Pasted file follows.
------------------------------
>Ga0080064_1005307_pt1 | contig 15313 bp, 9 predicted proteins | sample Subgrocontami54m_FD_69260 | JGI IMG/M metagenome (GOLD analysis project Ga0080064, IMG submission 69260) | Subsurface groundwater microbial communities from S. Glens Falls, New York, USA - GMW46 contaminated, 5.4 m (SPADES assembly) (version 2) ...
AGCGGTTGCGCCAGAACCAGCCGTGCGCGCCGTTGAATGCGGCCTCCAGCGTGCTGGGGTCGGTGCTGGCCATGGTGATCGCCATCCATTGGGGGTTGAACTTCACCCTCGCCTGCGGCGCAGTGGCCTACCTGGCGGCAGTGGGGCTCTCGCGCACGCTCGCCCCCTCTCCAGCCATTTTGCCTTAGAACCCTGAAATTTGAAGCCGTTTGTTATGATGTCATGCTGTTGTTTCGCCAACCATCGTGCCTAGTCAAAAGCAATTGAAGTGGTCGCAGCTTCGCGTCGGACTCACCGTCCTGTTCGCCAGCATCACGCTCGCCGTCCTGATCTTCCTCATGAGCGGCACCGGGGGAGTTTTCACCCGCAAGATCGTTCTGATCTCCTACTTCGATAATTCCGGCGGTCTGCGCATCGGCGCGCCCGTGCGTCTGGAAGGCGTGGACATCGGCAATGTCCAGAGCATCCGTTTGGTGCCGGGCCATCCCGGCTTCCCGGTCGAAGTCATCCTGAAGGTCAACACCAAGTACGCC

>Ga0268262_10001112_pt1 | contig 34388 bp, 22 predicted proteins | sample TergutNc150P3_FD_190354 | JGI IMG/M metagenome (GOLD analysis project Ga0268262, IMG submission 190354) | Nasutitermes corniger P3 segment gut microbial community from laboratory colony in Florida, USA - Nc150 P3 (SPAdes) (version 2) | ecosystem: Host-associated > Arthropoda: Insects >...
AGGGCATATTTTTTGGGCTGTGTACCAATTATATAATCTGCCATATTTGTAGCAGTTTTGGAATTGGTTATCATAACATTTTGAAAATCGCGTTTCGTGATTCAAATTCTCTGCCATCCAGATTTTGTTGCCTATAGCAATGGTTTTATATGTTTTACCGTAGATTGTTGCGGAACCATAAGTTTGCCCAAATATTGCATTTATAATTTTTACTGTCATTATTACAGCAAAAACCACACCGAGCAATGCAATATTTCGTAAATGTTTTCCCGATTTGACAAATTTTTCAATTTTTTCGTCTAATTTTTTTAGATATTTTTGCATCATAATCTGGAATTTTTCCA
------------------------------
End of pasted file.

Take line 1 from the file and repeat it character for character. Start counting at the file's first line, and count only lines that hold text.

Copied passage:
>Ga0080064_1005307_pt1 | contig 15313 bp, 9 predicted proteins | sample Subgrocontami54m_FD_69260 | JGI IMG/M metagenome (GOLD analysis project Ga0080064, IMG submission 69260) | Subsurface groundwater microbial communities from S. Glens Falls, New York, USA - GMW46 contaminated, 5.4 m (SPADES assembly) (version 2) ...